This is an intense story spanning three years of life in the Warsaw ghetto from 1940-1943. The story is told from both Ala’s point of view and her uncle Max’s, chapters alternating between both characters. Ala is a 19 year old aspiring ballerina who has up until the invasion of Poland by the German army lived a mainly privileged life in a wealthy Jewish family. Max, her uncle, converted to Catholicism in his youth, mainly to spite his father and continues to pine for a woman who he courted years before during his time in college. Their entire family ends up being forced into the Warsaw ghetto, witnessing the horrors of the Nazis first hand from the first days of the ghetto to the last days of the uprising.
The prose is somewhat bloated at times, leading to some frustration while reading as it can sound stilted rather than poetic, but it’s not so much of an issue as the book advances. I found the first few chapters a little tough to get into but it does get better after a while.
The story itself is well researched and written however the constant sexual references that appear all over the place, for no specific reason, ruined the story for me. Yes, Ala is at an age where she is discovering her sexuality, and feels trapped in the ghetto and in her life, but many of the references read like a male fantasy rather than actual teenage/young adult thoughts/actions. I found these references distracted from the story itself which conveys the time, the plot, the fear, and the uncertainties very well. It’s painfully obvious from most of the scenes depicted that the author is a male writing about female sexuality, and I found myself rolling my eyes every time Ala’s nakedness or fantasies or Sabina’s body and sudden interest in Max’s penis were mentioned. I would have found this book to be a good read without any of those scenes, and in my opinion they are unnecessary, and actually diminished the importance and intensity of the story for me. They really feel like you are entering into some guy’s wet dream amidst death and tragedy. I had the same issues years ago while reading Leon Uris’ novel Mila 18, and this novel feels kind of like a rehash of the same.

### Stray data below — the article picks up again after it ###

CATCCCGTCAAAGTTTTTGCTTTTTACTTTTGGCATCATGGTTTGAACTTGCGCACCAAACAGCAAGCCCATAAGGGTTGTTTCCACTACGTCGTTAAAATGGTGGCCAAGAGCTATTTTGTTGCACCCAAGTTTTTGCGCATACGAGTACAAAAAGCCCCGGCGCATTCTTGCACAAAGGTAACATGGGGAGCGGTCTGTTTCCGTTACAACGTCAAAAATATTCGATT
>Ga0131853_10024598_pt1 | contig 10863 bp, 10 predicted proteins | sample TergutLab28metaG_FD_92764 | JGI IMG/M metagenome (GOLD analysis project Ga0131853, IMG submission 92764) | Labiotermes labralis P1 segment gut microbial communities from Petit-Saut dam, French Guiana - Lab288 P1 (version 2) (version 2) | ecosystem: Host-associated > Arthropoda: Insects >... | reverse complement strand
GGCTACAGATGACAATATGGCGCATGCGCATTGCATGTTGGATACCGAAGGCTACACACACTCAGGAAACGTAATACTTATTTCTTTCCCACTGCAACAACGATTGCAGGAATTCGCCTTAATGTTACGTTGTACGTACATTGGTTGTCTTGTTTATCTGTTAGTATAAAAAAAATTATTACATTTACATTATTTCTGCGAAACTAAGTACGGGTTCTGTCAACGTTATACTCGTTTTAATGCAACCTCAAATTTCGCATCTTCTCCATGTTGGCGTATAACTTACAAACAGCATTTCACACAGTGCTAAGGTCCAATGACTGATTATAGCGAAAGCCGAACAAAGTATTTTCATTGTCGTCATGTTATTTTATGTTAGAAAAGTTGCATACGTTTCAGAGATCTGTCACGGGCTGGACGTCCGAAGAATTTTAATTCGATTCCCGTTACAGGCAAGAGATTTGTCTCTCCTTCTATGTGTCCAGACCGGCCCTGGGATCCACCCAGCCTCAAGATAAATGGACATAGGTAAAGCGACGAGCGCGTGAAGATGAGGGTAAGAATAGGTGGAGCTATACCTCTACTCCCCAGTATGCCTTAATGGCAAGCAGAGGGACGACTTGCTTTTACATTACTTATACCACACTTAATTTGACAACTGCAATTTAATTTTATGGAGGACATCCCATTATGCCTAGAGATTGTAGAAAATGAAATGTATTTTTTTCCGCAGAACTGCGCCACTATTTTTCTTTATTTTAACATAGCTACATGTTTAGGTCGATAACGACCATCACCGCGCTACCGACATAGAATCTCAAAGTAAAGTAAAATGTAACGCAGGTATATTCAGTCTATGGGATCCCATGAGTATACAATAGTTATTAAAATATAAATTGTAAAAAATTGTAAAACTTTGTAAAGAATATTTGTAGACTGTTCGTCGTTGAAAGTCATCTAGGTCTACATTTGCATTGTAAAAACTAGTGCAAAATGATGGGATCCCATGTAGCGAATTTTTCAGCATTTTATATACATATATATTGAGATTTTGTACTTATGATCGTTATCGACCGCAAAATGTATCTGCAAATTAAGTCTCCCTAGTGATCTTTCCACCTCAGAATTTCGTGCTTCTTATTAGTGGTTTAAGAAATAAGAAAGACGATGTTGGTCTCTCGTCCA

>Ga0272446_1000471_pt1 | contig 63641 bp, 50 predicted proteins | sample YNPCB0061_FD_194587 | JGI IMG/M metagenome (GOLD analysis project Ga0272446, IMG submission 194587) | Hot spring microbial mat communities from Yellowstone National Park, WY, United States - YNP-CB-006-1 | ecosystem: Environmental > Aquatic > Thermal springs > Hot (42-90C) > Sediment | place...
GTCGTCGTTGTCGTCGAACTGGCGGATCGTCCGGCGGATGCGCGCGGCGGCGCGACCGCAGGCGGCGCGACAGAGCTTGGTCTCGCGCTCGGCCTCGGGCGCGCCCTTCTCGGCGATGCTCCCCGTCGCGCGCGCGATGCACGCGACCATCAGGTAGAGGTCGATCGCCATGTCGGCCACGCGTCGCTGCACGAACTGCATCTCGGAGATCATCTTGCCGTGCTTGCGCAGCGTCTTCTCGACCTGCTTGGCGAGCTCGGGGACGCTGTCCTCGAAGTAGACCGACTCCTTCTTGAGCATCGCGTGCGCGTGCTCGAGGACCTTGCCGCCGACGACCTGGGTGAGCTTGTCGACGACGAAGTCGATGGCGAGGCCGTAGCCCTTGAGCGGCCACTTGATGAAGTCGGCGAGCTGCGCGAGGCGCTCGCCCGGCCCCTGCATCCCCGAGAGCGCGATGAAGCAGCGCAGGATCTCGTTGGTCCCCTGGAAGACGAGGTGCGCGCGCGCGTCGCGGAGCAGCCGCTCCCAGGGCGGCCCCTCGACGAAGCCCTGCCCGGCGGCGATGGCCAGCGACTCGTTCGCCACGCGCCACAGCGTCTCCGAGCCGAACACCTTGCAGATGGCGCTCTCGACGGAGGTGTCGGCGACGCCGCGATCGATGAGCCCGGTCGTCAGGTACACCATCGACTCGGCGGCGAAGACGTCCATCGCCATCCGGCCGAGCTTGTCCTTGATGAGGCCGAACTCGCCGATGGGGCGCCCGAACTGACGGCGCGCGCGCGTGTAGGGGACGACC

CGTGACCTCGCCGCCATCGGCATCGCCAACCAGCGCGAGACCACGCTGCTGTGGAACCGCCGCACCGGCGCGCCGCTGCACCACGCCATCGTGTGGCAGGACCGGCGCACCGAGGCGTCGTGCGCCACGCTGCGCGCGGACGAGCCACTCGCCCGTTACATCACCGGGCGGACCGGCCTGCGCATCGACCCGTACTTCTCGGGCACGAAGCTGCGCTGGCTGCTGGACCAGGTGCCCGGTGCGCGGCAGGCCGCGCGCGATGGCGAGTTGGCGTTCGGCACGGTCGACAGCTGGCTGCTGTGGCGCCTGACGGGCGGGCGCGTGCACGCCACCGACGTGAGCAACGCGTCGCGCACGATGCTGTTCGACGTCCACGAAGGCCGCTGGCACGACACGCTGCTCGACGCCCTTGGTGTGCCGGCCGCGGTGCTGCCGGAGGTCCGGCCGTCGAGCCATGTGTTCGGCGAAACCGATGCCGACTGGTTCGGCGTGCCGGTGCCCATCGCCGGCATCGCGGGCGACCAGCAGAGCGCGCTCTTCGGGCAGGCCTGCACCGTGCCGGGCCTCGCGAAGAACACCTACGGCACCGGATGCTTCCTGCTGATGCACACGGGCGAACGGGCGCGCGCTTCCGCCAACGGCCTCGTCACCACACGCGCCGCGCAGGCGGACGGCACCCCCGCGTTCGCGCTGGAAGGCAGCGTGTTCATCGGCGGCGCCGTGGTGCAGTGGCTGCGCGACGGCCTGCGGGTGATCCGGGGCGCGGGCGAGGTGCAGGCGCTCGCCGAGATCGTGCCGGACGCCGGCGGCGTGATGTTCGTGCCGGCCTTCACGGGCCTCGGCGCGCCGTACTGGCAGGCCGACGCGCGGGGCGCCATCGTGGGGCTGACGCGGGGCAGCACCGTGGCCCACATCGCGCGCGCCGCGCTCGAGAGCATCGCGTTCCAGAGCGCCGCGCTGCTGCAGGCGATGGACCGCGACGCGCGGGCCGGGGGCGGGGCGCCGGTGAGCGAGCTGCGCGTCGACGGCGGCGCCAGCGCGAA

For those interested in learning more about the Warsaw Uprising I suggest reading some memoirs or non-fiction. I read this book until the end because I wanted to see some kind of closure on the characters, but the last few pages really hammered home the author’s misogyny that runs through the book. I don’t want to add spoilers, but there was really no need for the last page of the main story (before the post script). It just made me feel sick.
Thanks to Netgalley and the publisher for the advance copy of this novel.